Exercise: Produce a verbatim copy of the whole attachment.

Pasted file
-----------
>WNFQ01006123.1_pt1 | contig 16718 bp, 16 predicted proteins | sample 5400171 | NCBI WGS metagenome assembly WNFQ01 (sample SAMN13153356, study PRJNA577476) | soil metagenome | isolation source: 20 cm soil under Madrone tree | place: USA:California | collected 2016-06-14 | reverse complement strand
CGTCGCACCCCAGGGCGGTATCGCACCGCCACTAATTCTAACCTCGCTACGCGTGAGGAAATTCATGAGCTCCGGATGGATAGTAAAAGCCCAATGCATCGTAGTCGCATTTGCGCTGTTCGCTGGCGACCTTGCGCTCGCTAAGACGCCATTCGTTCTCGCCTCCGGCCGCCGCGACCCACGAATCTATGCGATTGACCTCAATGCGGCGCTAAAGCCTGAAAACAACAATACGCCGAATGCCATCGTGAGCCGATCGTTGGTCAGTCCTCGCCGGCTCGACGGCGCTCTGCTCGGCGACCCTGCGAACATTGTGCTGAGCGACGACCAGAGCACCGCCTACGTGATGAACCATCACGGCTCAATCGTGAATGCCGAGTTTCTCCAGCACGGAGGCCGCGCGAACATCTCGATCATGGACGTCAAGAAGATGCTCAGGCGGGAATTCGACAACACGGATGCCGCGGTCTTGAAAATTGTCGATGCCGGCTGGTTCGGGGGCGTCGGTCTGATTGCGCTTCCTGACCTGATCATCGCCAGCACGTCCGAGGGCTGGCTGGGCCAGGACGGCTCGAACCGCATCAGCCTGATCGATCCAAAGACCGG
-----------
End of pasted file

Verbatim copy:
>WNFQ01006123.1_pt1 | contig 16718 bp, 16 predicted proteins | sample 5400171 | NCBI WGS metagenome assembly WNFQ01 (sample SAMN13153356, study PRJNA577476) | soil metagenome | isolation source: 20 cm soil under Madrone tree | place: USA:California | collected 2016-06-14 | reverse complement strand
CGTCGCACCCCAGGGCGGTATCGCACCGCCACTAATTCTAACCTCGCTACGCGTGAGGAAATTCATGAGCTCCGGATGGATAGTAAAAGCCCAATGCATCGTAGTCGCATTTGCGCTGTTCGCTGGCGACCTTGCGCTCGCTAAGACGCCATTCGTTCTCGCCTCCGGCCGCCGCGACCCACGAATCTATGCGATTGACCTCAATGCGGCGCTAAAGCCTGAAAACAACAATACGCCGAATGCCATCGTGAGCCGATCGTTGGTCAGTCCTCGCCGGCTCGACGGCGCTCTGCTCGGCGACCCTGCGAACATTGTGCTGAGCGACGACCAGAGCACCGCCTACGTGATGAACCATCACGGCTCAATCGTGAATGCCGAGTTTCTCCAGCACGGAGGCCGCGCGAACATCTCGATCATGGACGTCAAGAAGATGCTCAGGCGGGAATTCGACAACACGGATGCCGCGGTCTTGAAAATTGTCGATGCCGGCTGGTTCGGGGGCGTCGGTCTGATTGCGCTTCCTGACCTGATCATCGCCAGCACGTCCGAGGGCTGGCTGGGCCAGGACGGCTCGAACCGCATCAGCCTGATCGATCCAAAGACCGG